I do believe the cute yet spooky green ghost relates to the quasi-stationary roots of the Northern Hemisphere Polar Jet Stream directly above the East Siberian, Chuchki, and Beaurfort Seas. So perhaps a post for another time except to note a conceptually related recent study. And I will have to correct some of these draft images further including by reversing the sign of the vertical component of the velocity vectors. Again, Ozone is rather heavy, and yet it sloshes back and forth from north to south along with the rest of the atmosphere. In contrast, in order to hover perpetually over the South Pole (whether dormant or active) as also rather heavy molecules, and with respect to the fact that the very air itself is streaming down to the polar surface, the permanently high-flying, human – fingered, ozone-destroying CFCs must somehow get a pass from physics. This seems unsustainable and unacceptable. I’m somewhat more tuned than ever, after a recent publication on pollen and climate that I coauthored. In that paper we advanced standard notions of Stoke’s Law towards aerosol sized particles, global circulations, and more. Meanwhile, in spite of apparently universal acceptance of the Montreal Protocol, a paper that demonstrates how CFCs can hover for decades over the South Pole given their relatively massive weight, along with the prevailing downward flows of air, has yet to be published by any.
There are further papers that show how the heaviest gases find their own equilibrium with reactions and with inertia and gravity, over synoptic scales (up to the global scale). Even CFCs are found where a scientist would naturally expect them, in the groundwater. They fall from the sky as heavy and otherwise circulating molecules, and concentrate (until ultimately destroyed) within groundwater. The bread stops there in this case.
Speaking of the surface, here is a related 2 frame animation of vertical velocities at the surface in color for Jan and July of a similar if not identical year and from exactly the same source as many of the other images here (depending on the Queen’s Rules, or not):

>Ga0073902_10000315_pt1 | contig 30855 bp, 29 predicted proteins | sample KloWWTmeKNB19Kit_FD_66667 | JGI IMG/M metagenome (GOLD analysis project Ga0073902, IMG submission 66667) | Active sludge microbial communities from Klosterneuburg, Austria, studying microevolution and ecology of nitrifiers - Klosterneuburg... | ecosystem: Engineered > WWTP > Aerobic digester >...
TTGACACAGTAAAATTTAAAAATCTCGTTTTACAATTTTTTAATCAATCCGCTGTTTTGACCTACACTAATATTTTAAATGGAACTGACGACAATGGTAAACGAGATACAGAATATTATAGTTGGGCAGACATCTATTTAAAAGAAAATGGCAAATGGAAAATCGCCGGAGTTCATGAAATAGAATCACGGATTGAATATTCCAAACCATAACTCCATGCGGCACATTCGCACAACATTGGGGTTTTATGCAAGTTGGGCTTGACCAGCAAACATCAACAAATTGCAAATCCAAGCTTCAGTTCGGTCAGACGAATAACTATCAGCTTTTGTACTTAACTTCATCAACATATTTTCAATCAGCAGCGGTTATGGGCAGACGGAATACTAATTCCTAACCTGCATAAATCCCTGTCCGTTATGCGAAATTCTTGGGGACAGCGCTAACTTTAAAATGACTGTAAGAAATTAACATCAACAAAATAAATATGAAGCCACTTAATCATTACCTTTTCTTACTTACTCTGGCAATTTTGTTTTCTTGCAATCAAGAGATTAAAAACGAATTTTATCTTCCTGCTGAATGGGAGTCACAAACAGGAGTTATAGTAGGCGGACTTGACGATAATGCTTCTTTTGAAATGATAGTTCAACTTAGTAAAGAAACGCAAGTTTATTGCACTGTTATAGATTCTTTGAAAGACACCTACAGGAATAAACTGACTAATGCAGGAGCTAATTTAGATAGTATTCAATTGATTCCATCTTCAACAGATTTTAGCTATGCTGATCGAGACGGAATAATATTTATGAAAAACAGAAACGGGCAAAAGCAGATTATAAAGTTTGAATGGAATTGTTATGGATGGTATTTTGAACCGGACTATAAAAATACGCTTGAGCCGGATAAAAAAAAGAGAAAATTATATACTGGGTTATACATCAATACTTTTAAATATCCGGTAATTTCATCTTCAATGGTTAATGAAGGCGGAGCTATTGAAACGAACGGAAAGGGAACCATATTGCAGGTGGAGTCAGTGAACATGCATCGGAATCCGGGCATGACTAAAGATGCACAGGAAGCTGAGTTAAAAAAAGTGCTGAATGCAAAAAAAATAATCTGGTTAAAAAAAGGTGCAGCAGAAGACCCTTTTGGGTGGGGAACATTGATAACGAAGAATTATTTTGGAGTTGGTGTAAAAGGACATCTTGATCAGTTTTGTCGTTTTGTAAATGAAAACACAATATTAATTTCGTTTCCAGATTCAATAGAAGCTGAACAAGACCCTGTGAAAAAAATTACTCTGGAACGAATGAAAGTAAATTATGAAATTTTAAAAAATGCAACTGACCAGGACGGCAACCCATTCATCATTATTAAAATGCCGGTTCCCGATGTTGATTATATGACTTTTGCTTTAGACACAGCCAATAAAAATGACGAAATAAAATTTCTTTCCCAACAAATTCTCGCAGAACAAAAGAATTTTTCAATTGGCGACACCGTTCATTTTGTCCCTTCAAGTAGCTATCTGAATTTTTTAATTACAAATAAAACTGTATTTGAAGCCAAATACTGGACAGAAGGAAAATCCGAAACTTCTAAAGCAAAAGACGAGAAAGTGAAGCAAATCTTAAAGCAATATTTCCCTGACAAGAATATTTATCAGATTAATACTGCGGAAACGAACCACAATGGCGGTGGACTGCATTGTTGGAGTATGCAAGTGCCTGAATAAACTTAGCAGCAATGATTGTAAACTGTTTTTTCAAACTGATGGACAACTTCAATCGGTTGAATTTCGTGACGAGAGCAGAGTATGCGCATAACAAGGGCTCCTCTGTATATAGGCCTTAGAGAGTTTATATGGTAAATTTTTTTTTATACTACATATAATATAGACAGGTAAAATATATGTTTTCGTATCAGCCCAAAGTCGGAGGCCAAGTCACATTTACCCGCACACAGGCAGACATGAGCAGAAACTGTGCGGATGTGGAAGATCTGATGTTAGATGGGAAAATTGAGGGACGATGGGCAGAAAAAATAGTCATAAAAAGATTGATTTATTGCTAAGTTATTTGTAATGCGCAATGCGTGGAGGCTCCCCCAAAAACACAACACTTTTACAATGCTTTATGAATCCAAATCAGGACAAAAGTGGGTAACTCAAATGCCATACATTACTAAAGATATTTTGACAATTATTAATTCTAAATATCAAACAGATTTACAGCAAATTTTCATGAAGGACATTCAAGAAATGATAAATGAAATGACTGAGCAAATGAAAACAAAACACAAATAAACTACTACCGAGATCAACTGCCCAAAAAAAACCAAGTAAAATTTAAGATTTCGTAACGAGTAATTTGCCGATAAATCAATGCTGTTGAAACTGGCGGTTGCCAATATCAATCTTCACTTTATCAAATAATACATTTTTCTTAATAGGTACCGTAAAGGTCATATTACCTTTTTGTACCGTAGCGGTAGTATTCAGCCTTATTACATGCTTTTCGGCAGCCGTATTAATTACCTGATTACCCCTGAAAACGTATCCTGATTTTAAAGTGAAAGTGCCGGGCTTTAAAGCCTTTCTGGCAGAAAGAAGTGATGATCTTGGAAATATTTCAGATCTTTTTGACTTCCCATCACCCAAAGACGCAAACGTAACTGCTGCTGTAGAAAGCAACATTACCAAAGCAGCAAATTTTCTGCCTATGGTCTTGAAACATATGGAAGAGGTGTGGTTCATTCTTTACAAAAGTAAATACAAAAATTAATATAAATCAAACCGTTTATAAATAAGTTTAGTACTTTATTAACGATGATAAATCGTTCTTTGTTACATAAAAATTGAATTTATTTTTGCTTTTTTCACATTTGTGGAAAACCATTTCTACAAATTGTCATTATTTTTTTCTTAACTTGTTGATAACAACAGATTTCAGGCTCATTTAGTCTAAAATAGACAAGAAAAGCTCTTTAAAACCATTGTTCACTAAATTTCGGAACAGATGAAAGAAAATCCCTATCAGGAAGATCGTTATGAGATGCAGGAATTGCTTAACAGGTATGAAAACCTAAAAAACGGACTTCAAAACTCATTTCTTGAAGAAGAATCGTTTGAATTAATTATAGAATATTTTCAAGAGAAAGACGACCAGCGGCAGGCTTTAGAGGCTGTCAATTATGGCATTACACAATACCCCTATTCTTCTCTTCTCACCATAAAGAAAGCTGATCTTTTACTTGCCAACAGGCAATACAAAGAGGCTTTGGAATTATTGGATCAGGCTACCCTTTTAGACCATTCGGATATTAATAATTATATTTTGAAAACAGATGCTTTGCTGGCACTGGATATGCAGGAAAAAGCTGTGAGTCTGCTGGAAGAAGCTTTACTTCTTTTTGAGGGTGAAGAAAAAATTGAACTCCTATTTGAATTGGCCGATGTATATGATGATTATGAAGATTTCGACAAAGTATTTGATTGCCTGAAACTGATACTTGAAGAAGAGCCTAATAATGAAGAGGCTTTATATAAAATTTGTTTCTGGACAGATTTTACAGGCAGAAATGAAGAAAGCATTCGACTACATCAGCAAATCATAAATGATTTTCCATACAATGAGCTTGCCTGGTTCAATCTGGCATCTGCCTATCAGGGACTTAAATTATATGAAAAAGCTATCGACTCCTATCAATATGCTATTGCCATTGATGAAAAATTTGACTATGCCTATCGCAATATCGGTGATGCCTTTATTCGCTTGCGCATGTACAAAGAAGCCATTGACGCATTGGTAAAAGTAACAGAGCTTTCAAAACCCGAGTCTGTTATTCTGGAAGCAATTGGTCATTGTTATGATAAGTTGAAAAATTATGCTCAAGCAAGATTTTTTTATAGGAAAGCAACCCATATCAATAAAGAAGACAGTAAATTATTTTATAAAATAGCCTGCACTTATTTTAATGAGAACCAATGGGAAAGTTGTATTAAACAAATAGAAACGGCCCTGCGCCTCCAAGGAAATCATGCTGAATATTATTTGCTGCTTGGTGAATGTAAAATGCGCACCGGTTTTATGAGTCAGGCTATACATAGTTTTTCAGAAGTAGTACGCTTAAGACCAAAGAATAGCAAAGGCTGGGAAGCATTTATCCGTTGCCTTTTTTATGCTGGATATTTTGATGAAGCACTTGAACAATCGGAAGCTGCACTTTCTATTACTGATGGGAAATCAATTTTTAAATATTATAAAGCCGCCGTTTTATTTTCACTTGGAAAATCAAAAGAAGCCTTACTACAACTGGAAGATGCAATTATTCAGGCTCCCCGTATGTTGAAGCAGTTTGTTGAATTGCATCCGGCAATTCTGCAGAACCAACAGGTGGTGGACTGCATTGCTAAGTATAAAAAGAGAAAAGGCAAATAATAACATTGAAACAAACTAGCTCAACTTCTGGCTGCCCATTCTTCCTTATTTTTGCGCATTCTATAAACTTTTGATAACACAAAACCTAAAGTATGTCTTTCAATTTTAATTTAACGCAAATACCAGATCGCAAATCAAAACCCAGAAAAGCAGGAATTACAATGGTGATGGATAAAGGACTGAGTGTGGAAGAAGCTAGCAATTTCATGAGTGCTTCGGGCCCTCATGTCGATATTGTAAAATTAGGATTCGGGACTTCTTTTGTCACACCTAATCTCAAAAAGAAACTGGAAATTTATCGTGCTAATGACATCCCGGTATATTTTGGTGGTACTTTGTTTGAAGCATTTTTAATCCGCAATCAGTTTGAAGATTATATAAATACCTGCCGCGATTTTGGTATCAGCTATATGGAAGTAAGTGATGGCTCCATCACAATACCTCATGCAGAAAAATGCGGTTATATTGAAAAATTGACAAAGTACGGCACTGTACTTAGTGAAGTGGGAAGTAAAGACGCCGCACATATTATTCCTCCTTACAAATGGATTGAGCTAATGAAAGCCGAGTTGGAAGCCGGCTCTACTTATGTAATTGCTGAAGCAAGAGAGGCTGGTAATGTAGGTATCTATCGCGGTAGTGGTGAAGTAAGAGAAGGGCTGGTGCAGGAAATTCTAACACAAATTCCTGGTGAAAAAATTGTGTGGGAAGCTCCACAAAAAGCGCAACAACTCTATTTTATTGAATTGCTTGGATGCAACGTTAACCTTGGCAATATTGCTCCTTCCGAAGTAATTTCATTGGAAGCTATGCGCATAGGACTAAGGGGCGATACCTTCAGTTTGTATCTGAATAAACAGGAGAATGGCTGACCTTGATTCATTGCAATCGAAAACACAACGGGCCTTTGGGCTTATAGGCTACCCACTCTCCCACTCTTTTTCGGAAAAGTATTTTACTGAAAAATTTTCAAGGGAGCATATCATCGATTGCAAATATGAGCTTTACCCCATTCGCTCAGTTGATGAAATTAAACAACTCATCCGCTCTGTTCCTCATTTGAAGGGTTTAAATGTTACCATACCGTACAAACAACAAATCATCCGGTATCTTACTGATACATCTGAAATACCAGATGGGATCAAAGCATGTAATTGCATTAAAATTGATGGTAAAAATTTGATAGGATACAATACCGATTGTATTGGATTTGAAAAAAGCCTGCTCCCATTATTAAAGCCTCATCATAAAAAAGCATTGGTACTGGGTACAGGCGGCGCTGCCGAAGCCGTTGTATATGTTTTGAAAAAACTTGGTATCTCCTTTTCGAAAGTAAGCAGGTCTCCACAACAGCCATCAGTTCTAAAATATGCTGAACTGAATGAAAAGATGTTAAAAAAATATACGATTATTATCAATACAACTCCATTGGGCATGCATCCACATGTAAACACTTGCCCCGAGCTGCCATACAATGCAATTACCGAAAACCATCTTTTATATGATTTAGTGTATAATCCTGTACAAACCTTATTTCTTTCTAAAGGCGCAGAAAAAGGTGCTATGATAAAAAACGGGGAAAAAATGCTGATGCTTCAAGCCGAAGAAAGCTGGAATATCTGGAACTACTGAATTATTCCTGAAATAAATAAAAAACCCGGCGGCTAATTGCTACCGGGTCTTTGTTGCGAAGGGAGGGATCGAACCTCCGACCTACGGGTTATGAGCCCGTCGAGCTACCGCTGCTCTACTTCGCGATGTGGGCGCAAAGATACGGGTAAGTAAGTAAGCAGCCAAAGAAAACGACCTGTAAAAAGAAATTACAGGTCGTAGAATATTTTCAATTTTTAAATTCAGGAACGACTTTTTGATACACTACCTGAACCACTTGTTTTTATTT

The regions of greatest magnitudes (pos or neg) of vertical velocities in the above images, besides being limited to polar regions, also appear to show a rough alignment to the Earth’s auroras. Although winds at much higher altitudes (such as the thermosphere) are documented to relate to Auroras, the prospect of lower altitude connections are not well covered in literature other than a previous post. Again this is only a blog, but perhaps the vertical surface winds may offer value in understanding much more about these brilliant terrestrial ribbons. If they reflect downwelling from precipitating auroral particles, or upwelling from degassing CO2 around polar coasts, or the most likely orographic forcing, or much that is above my pay grade, perhaps more can be learned over time. If one can assume that this aurora photo below recently taken by French astronaut Thomas Pesquet, rims Hudson Bay, then it seems likely that Water once again plays an unattributed role, not unlike its unattributed connections to ozone.
BONUS: Stratospheric Global Ozone Sloshing
For the same 12 months as the top featured image, here is an animation focused on the much higher ozone concentrations above the troposphere.
Along with other interesting covariations relating to wind and water, there is also the fact, shared with and by a mentor Bob Endlich, that over every austral winter (June through August), the Sun is not shining over much of Antarctica. Accordingly, as one might expect, without the Solar UV forcing agent, upper atmosphere ozone diminishes over Antarctica over those dark months. Believe me, I’m not trying wrap up the science of ozone circulation by writing a few blog posts. Given the covariance of ozone with humidity and winds (and to a lesser extent, temperature), there are no doubt many puzzles to keep scientists busy. Between the very natural ebbs and flows of ozone in the upper and lower atmospheres, I’m still at a loss to see things the Montreal Protocol’s way. The associated peer reviewed publications can’t all be right.
All draft, and contains opinions. All rights reserved.